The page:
For almost twenty years, Rick Barot has been writing some of the most stunningly crafted lyric poems in America, paying careful, Rilkean attention to the layered world that surrounds us. In The Galleons, he widens his scope, contextualizing the immigrant journey of his Filipino-American family in the larger history and aftermath of colonialism.
These poems are engaged in the work of recovery, making visible what is often intentionally erased: the movement of domestic workers on a weekday morning in Brooklyn; a veteran of the war in Afghanistan, fondly sharing photos of his dog; the departure and destination points of dozens of galleons between 1564 and 1815, these ships evoking both the vast movements of history and the individual journeys of those borne along by their tides. “Her story is a part of something larger, it is a part / of history,” Barot writes of his grandmother. “No, her story is an illumination // of history, a matchstick lit in the black seam of time.”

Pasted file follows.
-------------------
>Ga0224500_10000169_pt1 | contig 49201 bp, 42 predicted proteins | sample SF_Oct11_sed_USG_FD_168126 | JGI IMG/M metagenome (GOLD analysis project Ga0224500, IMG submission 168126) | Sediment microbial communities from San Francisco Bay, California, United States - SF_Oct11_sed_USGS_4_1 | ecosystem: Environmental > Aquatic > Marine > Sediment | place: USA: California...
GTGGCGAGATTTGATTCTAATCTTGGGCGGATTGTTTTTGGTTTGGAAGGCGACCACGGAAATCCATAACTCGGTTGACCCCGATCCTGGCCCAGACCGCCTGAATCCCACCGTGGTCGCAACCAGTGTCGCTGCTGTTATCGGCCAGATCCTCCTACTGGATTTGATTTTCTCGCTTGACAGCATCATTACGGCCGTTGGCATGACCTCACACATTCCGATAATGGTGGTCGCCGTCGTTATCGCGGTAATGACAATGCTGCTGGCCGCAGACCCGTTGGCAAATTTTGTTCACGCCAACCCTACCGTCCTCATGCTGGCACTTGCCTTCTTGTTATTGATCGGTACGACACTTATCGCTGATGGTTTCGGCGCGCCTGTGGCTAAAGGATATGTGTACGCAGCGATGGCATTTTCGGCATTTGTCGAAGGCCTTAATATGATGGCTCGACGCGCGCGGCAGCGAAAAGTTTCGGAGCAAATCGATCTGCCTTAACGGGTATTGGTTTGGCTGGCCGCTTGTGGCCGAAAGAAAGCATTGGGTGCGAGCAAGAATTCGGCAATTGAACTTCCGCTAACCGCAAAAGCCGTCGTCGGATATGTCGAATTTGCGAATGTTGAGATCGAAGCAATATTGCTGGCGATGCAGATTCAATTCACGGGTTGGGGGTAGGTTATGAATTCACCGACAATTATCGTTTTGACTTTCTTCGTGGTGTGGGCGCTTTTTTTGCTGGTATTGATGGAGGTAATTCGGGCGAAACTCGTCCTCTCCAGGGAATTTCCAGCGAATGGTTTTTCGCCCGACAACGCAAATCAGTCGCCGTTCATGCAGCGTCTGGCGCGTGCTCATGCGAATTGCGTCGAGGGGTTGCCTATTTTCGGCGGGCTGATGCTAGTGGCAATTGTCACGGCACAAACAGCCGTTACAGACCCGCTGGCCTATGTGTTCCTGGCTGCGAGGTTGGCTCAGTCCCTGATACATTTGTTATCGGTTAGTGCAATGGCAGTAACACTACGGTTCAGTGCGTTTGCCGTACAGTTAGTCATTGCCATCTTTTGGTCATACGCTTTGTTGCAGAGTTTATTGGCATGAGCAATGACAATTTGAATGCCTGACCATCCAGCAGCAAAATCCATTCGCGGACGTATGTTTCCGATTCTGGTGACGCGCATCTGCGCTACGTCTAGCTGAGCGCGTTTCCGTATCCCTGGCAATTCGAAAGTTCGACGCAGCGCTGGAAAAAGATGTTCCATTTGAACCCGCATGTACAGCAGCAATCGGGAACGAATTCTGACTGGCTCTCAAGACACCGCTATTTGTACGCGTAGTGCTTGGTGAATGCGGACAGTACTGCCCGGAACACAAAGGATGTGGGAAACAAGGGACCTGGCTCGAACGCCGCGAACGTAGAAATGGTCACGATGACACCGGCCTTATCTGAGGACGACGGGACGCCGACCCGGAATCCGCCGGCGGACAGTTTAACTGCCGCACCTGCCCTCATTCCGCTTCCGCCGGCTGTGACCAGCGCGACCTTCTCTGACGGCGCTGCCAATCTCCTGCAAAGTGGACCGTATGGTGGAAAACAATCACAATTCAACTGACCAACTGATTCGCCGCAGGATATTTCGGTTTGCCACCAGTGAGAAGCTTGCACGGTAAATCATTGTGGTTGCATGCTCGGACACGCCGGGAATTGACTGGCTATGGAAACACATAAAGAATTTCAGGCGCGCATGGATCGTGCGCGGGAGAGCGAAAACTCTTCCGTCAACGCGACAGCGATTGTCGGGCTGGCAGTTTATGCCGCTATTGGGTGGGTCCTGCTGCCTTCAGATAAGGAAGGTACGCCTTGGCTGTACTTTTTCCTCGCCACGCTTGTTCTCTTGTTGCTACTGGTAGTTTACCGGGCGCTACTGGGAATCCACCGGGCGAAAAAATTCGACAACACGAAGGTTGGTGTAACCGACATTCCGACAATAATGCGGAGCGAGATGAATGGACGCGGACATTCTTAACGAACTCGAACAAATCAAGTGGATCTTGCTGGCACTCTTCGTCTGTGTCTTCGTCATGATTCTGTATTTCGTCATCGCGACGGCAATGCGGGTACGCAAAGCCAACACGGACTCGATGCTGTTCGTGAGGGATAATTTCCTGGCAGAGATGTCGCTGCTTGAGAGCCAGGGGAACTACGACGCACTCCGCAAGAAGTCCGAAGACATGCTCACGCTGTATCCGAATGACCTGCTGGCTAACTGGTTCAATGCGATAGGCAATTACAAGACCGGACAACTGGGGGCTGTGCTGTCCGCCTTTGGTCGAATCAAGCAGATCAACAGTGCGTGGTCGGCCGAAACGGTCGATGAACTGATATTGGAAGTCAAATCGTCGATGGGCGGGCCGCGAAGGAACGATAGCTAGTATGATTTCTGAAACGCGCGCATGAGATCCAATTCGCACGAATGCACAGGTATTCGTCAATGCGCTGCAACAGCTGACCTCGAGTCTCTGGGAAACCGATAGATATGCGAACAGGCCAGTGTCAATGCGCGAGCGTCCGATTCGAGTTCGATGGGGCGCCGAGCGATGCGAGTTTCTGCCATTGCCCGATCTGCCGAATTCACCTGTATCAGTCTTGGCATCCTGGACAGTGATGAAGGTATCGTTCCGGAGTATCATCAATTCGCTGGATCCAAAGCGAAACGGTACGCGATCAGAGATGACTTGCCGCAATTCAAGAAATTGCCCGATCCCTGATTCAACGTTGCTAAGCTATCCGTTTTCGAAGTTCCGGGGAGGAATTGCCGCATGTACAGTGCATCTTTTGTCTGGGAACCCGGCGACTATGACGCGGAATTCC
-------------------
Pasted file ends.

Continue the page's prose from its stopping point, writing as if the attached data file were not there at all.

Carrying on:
With nods toward Barot’s poetic predecessors—from Frank O’Hara to John Donne—The Galleons represents an exciting extension and expansion of this virtuosic poet’s work, marrying “reckless” ambition and crafted “composure,” in which we repeatedly find the speaker standing and breathing before the world, “incredible and true.”